• Even more fascinating, perhaps because of my previous child development and psychology studies, is the bond Texas longhorn cows have with their offspring throughout life. Bearing in mind that some of our Texas longhorn cattle keep their distance  from some in the herd, mothers seem to always get the balance of motherhood right.  No matter their age, both males and females will show visible bonds with their mothers as long as they are in proximity to each other. This may well be the case with other breeds of cattle, but we can say without exception that family units form microcosms within the larger herd and these last for life.


In this picture – Princess Leia with her calf in the foreground, Blizzard and her calf in the background. What you would not know at first glance is that Blizzard is Princess Leia’s daughter..


CONCLUSION:  Texas longhorn cattle have inherent genetics that safeguard the breed from costly losses.  Time is money and reducing the time one spends with a herd is in itself cost effective. Similarly, keeping veterinary costs down is ALWAYS a bonus.A cattle ranch’s financial gains and losses correlate strongly with overall herd health and well being and therefore, considering the savings as a result of the genetic strength of Texas longhorn cattle is not only smart but can be more worthwhile than one may think.


Additional note: A herd number makes it possible for a rancher to differential one cow from another even  in breeds that look the same.  It is because Texas longhorn cattle look different from each other, that it is easier to tell them apart and observe specific animal behaviors, their individual characteristics, specific skills and their relationships within a herd whether or not that herd is big or small. None the less it is required that Texas longhorn cattle must be branded with a herd number in order to be registered. In addition to a herd number, Texas longhorns are often registered with their own unique name. Although we have a relatively large herd of Texas longhorn cattle, we can differentiate each animal from a distance. We also know each animal by name and their specific quirks and characteristics. In turn, some of our animals know their names and will come to us when called individually. Of course, there is always that one, or two, that will ignore us unless a snack is involved……then everybody is our friend.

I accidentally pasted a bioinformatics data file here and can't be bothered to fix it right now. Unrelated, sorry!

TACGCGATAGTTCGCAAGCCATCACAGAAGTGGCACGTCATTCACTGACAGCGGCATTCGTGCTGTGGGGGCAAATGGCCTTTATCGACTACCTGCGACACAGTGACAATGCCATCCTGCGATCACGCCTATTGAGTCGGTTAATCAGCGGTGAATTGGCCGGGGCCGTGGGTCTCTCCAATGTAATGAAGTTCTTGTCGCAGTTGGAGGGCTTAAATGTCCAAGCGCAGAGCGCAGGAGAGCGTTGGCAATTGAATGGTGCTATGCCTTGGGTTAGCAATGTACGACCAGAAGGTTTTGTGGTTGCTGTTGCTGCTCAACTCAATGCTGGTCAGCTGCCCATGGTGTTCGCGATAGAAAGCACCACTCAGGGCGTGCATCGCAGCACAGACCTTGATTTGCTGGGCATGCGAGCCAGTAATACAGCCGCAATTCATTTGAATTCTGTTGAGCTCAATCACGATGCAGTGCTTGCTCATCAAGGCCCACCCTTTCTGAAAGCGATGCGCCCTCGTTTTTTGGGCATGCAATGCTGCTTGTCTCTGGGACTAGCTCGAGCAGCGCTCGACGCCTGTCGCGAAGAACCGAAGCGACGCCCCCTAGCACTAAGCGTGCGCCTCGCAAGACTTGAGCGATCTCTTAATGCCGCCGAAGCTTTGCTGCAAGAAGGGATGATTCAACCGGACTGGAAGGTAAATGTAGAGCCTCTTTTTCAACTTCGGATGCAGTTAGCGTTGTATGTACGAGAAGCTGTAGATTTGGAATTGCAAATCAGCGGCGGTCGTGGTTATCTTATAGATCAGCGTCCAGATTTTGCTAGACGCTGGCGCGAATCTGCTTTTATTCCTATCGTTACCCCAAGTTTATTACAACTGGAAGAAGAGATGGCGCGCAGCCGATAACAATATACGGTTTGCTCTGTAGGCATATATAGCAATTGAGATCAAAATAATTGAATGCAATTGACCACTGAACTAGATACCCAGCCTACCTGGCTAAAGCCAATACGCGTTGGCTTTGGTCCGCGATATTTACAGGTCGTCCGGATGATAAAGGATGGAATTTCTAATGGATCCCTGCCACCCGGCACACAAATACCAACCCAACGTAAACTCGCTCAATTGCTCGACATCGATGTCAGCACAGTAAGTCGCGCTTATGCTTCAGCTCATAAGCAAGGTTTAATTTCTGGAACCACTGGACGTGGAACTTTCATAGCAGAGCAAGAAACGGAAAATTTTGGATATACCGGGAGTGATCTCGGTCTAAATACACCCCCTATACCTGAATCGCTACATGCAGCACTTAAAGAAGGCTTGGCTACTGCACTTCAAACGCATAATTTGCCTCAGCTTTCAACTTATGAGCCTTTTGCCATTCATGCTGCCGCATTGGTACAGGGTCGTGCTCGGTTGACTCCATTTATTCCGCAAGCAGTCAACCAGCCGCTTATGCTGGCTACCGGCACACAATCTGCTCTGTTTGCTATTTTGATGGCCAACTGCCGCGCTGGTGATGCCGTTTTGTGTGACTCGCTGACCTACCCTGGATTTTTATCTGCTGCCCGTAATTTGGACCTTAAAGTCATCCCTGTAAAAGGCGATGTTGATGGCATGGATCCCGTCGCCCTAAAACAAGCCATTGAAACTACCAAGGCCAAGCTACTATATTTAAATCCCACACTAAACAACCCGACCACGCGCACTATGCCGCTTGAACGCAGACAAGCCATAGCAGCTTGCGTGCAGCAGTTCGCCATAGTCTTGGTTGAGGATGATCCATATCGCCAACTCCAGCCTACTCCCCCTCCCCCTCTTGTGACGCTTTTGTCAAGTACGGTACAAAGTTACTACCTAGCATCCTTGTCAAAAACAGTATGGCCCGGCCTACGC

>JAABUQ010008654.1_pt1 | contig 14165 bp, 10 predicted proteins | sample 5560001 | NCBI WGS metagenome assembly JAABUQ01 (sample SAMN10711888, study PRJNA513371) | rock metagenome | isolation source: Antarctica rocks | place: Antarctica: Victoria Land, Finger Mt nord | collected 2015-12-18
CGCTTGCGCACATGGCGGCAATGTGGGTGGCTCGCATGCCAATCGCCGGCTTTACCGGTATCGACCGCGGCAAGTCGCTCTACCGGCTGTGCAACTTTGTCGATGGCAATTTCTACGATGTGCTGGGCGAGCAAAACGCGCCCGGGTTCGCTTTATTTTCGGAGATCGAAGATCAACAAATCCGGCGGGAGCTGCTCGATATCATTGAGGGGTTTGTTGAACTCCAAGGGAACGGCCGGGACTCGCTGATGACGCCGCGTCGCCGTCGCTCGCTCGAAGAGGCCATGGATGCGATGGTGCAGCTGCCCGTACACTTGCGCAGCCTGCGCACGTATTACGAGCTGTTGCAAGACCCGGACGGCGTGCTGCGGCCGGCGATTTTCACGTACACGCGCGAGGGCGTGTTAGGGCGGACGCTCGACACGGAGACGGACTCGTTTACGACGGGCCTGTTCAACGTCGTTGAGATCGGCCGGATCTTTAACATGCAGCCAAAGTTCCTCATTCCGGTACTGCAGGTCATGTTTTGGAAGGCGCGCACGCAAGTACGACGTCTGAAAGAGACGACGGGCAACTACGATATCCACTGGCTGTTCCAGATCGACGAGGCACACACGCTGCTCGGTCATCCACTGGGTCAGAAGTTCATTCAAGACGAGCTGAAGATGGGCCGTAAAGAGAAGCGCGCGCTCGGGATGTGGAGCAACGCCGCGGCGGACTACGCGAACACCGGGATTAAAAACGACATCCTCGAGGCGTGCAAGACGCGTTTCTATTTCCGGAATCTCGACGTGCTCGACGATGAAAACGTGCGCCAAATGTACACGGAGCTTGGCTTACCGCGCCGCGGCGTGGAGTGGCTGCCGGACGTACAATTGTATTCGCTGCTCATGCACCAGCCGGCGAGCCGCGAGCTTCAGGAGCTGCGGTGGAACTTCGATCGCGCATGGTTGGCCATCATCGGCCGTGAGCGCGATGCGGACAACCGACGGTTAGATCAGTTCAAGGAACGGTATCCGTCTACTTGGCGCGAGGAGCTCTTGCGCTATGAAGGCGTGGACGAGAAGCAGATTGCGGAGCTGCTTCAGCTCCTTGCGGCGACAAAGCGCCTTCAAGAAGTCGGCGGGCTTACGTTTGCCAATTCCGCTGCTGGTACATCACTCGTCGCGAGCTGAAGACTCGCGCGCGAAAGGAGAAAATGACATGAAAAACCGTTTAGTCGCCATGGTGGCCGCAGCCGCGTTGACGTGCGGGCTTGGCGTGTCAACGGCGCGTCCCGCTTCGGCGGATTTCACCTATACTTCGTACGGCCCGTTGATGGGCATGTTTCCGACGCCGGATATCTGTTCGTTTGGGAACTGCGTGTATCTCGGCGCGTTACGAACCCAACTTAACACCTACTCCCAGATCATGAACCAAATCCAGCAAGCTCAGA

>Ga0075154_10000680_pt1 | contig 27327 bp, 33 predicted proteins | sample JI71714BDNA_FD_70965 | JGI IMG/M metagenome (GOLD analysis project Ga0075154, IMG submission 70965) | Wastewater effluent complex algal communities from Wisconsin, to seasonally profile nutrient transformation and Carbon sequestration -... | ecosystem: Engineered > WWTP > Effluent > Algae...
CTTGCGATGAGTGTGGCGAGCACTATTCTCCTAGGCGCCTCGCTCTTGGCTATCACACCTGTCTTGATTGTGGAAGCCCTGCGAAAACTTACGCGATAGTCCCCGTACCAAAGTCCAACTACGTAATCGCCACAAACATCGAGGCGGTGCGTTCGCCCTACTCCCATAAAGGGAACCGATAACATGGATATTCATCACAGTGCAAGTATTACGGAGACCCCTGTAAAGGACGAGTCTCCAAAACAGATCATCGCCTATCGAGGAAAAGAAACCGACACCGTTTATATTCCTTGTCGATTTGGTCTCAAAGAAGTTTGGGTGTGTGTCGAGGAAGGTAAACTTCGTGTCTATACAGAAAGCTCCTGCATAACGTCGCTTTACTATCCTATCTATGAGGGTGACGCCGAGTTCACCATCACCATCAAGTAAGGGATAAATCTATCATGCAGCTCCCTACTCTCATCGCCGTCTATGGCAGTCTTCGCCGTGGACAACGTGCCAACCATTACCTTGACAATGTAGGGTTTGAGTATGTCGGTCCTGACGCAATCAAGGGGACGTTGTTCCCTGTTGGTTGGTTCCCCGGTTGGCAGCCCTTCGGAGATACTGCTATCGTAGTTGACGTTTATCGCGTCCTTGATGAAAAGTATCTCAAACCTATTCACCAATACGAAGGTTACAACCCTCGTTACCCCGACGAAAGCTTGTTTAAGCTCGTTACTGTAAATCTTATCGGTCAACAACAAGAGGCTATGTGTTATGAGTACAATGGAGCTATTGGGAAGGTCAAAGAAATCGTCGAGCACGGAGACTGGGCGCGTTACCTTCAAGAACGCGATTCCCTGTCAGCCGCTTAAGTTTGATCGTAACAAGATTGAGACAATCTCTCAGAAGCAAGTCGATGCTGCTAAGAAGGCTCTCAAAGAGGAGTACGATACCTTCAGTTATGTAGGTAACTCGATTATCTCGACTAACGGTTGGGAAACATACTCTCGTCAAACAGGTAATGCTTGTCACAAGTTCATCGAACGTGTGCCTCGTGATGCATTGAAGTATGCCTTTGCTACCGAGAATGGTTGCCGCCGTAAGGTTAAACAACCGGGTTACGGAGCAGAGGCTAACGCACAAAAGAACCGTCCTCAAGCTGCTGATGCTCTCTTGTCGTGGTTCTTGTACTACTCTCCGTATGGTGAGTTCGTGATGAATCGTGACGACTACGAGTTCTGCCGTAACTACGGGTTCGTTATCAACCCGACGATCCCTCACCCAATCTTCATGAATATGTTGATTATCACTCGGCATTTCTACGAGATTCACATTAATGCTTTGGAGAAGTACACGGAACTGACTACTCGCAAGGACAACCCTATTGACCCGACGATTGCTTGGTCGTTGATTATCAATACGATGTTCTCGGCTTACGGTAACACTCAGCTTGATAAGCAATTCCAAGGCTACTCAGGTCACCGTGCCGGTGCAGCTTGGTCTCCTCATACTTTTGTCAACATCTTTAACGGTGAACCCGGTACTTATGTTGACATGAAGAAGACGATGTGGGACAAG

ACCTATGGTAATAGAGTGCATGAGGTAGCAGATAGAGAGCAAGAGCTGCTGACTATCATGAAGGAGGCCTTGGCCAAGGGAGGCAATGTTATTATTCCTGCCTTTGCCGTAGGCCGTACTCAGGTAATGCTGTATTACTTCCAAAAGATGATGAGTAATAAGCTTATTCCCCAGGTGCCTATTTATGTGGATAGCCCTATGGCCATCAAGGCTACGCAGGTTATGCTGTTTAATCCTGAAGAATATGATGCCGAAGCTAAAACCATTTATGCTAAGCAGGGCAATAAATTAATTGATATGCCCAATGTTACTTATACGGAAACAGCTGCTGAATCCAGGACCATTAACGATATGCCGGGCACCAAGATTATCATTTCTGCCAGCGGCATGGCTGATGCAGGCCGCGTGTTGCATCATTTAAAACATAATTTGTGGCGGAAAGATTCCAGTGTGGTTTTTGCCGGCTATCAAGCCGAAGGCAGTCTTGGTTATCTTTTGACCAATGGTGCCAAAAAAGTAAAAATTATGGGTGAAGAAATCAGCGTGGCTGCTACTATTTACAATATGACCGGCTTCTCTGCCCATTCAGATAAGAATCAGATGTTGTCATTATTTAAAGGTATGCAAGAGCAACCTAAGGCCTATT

Disclaimer: All material noted above is based on our hands- on experience as ranchers, as well as our observations of our own cattle over the years. We have done and continue to do extensive research in order to maintain our herd‘s optimum health. However, all opinions and statements made on our website are meant as guidelines only. We are not qualified statisticians/ veterinarians and urge you to consult a specialist with your concerns. Content of this blog belongs to GVR Longhorns LLC and may not be copied in any form. ©GVRlonghorns.com All rights reserved.